Photos courtesy of Steven Rome: “At night the line outside Ralph’s allows customers time to decide their order.”
One centrally located slab of parking lot has announced to Mamaroneck that summer has arrived.
Drive down Boston Post Road and you are almost guaranteed to see a horde of eager onlookers gaping at the infinitely large menu of Italian ices served by Ralph’s, a franchise of the 85-year-old establishment based in Staten Island that opened in April.
The shop, located in a triangular inlet of concrete right off the Post Road by Rye Neck High School, serves ices and ice cream out of a window and offers minimal seating. And yet Ralph’s has an unmistakable charm, a crossroads (literally) that attracts residents of Mamaroneck, Rye Neck, Larchmont and Harrison for a refreshing dessert item that tastes like summer.
For such a simple set-up, Ralph’s could pose difficulties for the indecisive. The first decision one must make is between water ice, creme ice and ice cream. Consider these varieties on a spectrum ranging from watery to creamy; creme ice falls somewhere in between. The nearly 60 flavors under this label are the same ones one may find in a traditional ice cream place, but its consistency is thinner and lighter. Water ice flavors are largely fruit-based (including orange and lemon, which are made using the same recipe from 1928). For some, creme ice is the perfect median (the s’mores flavor is particularly well-received by this crowd), while for others its seeming identity crisis leaves them desiring the more definitive options of either water ice or ice cream. Also available are smoothies, “icebergs” (a mix of soft ice cream and a smoothie) and “twisters” (italian ice layered between soft ice cream).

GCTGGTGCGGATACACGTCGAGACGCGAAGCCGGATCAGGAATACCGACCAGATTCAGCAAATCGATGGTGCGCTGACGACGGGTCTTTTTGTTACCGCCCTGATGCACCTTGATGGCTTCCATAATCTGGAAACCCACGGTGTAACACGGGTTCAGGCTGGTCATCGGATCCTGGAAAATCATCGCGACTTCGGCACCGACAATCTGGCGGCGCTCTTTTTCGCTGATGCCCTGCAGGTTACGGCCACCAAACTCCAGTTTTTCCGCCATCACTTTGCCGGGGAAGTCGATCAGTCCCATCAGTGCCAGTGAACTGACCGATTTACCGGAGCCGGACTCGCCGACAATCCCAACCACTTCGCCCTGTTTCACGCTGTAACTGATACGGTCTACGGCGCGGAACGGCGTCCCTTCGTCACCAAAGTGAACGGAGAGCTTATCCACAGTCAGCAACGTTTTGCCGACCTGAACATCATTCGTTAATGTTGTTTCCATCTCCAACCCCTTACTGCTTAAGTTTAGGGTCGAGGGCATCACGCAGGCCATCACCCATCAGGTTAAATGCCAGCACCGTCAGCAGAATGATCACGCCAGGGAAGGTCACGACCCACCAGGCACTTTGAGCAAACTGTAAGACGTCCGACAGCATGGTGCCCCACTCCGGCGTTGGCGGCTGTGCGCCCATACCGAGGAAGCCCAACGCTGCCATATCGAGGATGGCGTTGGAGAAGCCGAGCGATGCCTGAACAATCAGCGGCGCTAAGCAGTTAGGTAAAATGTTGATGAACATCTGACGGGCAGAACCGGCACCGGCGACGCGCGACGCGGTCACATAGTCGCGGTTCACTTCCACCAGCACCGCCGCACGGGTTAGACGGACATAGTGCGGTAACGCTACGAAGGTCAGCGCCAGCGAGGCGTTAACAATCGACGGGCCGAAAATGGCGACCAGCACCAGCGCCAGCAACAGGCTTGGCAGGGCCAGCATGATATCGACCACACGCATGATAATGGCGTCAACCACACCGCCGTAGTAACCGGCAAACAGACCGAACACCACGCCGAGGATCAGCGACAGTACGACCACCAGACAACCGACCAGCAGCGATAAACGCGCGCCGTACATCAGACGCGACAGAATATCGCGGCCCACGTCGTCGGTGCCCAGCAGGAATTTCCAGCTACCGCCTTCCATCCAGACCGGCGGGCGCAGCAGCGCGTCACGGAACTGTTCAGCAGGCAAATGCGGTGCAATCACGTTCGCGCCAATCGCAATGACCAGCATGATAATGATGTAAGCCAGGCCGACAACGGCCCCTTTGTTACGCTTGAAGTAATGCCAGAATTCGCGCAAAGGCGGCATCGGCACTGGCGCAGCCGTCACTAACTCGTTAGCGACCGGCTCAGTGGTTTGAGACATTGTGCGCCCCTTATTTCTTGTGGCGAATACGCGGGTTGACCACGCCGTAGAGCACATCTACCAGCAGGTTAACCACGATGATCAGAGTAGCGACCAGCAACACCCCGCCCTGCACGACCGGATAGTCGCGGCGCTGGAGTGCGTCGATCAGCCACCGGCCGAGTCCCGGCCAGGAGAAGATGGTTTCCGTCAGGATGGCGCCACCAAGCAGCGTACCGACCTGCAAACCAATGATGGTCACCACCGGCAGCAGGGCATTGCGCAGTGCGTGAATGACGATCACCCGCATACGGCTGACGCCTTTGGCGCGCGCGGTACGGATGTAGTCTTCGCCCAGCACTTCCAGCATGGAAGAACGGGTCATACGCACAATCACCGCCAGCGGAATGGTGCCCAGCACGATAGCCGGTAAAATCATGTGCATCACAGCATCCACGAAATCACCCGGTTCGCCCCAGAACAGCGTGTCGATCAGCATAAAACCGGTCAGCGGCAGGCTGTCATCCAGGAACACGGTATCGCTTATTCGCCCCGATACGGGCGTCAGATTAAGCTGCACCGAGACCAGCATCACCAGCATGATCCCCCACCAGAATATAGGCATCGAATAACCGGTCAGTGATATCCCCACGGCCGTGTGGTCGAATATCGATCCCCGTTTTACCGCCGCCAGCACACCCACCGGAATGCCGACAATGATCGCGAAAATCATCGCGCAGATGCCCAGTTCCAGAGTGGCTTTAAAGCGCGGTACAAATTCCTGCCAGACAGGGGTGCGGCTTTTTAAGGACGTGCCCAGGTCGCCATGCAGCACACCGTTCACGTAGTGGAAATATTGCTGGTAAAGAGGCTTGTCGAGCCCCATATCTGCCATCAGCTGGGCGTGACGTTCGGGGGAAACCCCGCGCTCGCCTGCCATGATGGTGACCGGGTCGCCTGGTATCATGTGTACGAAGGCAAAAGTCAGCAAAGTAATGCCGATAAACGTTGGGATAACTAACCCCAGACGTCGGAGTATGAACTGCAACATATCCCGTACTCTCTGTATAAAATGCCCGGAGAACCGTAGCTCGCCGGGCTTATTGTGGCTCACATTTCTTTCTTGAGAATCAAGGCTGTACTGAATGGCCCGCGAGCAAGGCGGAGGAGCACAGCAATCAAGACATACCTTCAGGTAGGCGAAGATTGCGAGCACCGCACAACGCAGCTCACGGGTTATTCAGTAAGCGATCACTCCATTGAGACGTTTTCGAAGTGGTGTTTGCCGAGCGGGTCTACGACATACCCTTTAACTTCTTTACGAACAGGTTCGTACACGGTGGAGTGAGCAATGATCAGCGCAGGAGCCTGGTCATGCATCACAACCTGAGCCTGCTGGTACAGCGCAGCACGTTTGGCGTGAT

All in all, there are over 100 different selections from which one can choose (not to mention all the permutations if you opt to mix multiple flavors). Considering the dizzying menu, it is impressive that the always-present line moves as fast as it does; that said, patrons have plenty of time to make their decisions before they can order.
“Given the number of flavors, I think I might need to get some prosthetic taste buds,” said Joe Liberti, who teaches social studies at Mamaroneck High School. Liberti lives in Harrison and has been spotted waiting in the line–twice– by Globe spies.
As the temperature warms, Ralph’s fills a need in the dining community. Larchmont’s Ice Cream Parlour has not recaptured the central role once played by Longford’s, the previous tenant in its building, as a summer dessert staple. Red Mango, the serveit-yourself shop across the street, is largely a frozen yogurt vendor. With Rita’s gone, Ralph’s is the only place to go for a lighter, more refreshing ice.
alph’s could prove to be costly if it becomes a summer habit. A small ice costs $3.50, a full dollar more than a plain slice of pizza from Sal’s. (For frequent customers, a kiddie size ($2.75) should be sufficient for satisfying both the taste buds and the budget bottom line.)
Although its expansive service window and grated circular picnic tables evoke a beach-town feel, Ralph’s offers only the roar of the Post Road and any open pavement not occupied by parked cars as surroundings for flip-flopped patrons–the optics aren’t great. But this juxtaposition works to build an alluring sense of community, nostalgia, even, that here in Mamaroneck all we need to do is close our eyes, scoop up some ice, and hear the waves crashing down the beach.
Summer has arrived indeed.